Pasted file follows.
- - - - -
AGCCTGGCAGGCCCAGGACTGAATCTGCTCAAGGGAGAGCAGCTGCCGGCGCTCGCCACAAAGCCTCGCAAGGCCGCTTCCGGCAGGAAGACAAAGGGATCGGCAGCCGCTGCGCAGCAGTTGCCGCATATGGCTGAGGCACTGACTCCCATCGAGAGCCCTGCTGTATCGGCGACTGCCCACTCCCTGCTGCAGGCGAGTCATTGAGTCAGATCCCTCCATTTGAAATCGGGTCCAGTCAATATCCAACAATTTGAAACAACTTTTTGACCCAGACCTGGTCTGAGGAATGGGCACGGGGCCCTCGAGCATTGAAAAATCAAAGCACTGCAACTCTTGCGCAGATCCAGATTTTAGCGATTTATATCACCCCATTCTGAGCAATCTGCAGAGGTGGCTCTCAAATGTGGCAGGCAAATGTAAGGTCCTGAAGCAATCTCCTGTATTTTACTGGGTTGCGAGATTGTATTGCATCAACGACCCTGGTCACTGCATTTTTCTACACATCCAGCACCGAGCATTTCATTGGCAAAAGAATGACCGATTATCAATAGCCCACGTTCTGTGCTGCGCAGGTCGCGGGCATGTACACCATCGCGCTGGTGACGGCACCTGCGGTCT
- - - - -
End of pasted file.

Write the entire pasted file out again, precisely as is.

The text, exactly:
AGCCTGGCAGGCCCAGGACTGAATCTGCTCAAGGGAGAGCAGCTGCCGGCGCTCGCCACAAAGCCTCGCAAGGCCGCTTCCGGCAGGAAGACAAAGGGATCGGCAGCCGCTGCGCAGCAGTTGCCGCATATGGCTGAGGCACTGACTCCCATCGAGAGCCCTGCTGTATCGGCGACTGCCCACTCCCTGCTGCAGGCGAGTCATTGAGTCAGATCCCTCCATTTGAAATCGGGTCCAGTCAATATCCAACAATTTGAAACAACTTTTTGACCCAGACCTGGTCTGAGGAATGGGCACGGGGCCCTCGAGCATTGAAAAATCAAAGCACTGCAACTCTTGCGCAGATCCAGATTTTAGCGATTTATATCACCCCATTCTGAGCAATCTGCAGAGGTGGCTCTCAAATGTGGCAGGCAAATGTAAGGTCCTGAAGCAATCTCCTGTATTTTACTGGGTTGCGAGATTGTATTGCATCAACGACCCTGGTCACTGCATTTTTCTACACATCCAGCACCGAGCATTTCATTGGCAAAAGAATGACCGATTATCAATAGCCCACGTTCTGTGCTGCGCAGGTCGCGGGCATGTACACCATCGCGCTGGTGACGGCACCTGCGGTCT